Army SP4 Leslie H. Sabo, Jr.

Army SP4 Leslie H. Sabo, Jr.

KIA May 10, 1970

army_mohAssigned to Company B, 3rd Battalion, 506th Infantry, 101st Airborne Division

Army SP4 Leslie Sabo, Jr. was killed May 10, 1970, in Cambodia when his patrol was attacked by the North Vietnamese Army (NVA), who also killed 7 of Sabo’s fellow soldiers from the 101st Airborne Division. This day would come to be known as the “Mother’s Day ambush”. Sabo’s platoon was on a mission to engage NVA troops that had used the area as a staging ground for the Tet Offensive and other attacks. They were ambushed by 150 NVA troops hidden in the jungle, which had caught the American force in the open and unprepared. When an enemy grenade landed near a wounded comrade, Sabo ran from a small tree that had been providing him cover and used his body to shield the soldier from the blast as he tossed the grenade out of the way. Afterward, and even though he had been wounded by automatic weapons fire, Sabo began to crawl toward an enemy bunker, its machine guns blazing. He grabbed a grenade, pulled the pin and held it until the last possible moment, knowing he could silence the bunker. His actions saved his comrades, who meant more to him than his own life.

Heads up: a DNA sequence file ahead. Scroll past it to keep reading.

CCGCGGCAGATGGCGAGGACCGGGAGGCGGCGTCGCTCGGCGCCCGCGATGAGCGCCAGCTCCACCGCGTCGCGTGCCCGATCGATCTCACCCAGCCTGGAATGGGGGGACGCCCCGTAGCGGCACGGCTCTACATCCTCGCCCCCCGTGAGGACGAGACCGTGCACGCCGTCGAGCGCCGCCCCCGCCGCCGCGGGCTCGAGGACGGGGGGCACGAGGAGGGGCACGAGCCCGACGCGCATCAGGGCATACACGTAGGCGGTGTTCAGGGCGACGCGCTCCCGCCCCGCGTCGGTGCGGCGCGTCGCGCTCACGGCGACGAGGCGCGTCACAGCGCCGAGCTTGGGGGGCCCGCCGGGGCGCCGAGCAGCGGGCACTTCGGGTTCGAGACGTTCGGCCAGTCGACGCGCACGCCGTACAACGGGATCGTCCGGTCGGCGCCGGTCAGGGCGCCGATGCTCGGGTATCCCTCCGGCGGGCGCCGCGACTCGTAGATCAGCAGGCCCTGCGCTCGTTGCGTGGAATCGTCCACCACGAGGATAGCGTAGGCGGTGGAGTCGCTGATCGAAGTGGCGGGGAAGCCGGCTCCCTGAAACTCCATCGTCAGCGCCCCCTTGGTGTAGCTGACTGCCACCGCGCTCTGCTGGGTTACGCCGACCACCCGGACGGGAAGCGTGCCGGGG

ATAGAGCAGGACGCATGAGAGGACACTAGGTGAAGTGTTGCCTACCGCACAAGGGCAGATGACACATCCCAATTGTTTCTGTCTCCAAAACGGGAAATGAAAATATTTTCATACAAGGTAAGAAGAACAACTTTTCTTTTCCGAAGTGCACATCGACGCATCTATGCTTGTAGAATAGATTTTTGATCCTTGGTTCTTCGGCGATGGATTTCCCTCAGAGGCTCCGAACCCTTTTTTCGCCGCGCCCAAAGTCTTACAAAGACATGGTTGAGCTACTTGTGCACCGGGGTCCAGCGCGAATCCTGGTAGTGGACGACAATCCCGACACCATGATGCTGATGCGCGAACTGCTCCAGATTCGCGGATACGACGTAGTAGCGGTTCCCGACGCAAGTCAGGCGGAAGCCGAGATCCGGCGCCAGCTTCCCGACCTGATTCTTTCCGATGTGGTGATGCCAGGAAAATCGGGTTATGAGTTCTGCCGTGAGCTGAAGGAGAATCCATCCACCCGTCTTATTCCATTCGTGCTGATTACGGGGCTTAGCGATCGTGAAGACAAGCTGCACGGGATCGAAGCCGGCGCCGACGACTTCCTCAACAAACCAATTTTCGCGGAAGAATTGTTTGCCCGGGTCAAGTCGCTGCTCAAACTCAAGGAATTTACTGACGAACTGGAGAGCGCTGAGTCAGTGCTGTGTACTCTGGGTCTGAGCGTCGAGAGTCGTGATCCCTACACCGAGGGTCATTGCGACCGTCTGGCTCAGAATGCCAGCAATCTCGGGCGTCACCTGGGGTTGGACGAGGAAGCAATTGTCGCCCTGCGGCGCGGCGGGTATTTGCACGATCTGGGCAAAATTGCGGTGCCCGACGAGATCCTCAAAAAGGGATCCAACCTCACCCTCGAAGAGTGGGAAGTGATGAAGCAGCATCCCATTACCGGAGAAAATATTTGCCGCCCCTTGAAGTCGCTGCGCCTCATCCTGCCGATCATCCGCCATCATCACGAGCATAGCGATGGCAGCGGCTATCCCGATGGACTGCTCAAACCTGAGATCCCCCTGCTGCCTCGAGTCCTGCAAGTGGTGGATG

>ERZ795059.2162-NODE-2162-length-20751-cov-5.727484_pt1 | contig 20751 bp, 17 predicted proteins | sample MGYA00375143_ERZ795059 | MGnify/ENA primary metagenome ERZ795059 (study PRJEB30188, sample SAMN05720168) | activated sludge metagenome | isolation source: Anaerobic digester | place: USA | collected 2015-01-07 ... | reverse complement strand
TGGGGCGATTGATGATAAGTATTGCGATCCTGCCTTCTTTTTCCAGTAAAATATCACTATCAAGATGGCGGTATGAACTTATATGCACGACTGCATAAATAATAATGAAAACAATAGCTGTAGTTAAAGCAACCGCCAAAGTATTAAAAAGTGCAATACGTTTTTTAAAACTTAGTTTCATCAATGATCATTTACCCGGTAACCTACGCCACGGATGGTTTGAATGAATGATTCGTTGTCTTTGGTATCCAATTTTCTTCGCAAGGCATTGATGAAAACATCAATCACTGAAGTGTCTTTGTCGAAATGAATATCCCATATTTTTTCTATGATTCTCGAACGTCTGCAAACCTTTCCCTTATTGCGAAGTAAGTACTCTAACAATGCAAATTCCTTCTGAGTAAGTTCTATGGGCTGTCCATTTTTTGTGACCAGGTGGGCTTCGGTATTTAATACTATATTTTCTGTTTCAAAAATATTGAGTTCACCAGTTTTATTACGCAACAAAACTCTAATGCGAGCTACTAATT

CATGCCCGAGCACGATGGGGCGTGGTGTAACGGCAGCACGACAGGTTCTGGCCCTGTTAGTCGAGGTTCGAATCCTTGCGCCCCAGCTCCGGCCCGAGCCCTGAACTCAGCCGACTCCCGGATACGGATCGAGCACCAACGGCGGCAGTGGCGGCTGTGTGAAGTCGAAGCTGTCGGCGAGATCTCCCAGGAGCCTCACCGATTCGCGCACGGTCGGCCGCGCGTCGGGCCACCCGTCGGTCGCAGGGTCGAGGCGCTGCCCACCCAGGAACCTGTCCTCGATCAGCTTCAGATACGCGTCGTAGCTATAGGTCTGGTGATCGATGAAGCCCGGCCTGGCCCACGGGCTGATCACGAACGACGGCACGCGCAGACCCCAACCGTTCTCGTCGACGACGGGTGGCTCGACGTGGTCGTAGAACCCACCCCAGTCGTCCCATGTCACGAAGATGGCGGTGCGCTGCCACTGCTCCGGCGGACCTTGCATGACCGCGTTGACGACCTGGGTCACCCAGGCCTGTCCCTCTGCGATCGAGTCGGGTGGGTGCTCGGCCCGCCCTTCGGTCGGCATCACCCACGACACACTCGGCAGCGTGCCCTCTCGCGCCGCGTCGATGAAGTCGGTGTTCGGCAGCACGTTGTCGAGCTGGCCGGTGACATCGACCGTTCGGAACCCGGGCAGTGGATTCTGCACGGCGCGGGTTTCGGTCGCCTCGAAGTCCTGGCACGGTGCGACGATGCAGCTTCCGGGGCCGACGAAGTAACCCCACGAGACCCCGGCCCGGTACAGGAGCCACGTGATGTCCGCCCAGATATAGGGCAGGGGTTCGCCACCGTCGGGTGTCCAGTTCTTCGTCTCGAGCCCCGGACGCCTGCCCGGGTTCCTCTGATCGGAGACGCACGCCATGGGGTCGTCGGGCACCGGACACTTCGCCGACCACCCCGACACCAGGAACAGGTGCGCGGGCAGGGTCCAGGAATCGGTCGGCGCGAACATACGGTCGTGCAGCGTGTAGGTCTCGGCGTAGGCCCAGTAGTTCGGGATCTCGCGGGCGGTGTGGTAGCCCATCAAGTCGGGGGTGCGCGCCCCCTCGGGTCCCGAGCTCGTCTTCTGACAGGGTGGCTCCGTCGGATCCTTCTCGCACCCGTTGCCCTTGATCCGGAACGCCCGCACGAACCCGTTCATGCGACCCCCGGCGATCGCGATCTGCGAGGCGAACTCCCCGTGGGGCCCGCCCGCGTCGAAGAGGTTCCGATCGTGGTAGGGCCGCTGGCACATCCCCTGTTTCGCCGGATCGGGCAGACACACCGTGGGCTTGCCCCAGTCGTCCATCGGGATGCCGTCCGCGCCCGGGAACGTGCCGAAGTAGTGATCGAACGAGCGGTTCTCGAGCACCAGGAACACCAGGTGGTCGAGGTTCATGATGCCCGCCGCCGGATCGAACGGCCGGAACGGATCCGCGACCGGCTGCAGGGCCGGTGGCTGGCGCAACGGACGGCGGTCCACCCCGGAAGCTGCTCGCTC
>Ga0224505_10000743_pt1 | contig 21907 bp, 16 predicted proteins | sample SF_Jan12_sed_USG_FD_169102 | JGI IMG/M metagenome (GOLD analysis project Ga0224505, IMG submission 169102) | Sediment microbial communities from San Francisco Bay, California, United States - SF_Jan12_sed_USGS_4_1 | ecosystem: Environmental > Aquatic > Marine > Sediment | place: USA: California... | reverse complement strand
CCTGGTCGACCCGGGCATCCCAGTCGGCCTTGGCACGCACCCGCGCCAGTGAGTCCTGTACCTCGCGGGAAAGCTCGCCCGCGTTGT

42 years after his selfless act of heroism, SP4 Leslie H. Sabo Jr. posthumously received the Medal of Honor. “This Medal of Honor is bestowed on a single soldier for his singular courage,” President Obama said in a White House ceremony. Leslie’s commander nominated him for the Medal of Honor in 1970, but the accounts of Leslie’s actions and sacrifice were lost for several decades. The Sabo family was originally from Hungary, but after the death of his 1 year old brother in a WWII bombing, they emigrated to the U.S. Leslie met his future wife, Rose Mary Brown, at a high school football game and they married in 1969. When Leslie received his draft notice, Rose begged him to ignore it, but Leslie refused. His family had fled communism and it was his duty to stand against it, to fight for the country that had given them so much. Rose said, “Every day I look at his picture and I go, ‘You’re finally getting what’s due to you.’”

SP4 Leslie Sabo, Jr. was 22 years old from Elwood City, Pennsylvania.

Original portrait was presented November 11, 2014, to his wife and brother at Lincoln High School in Ellwood City, PA, Leslie’s alma mater.

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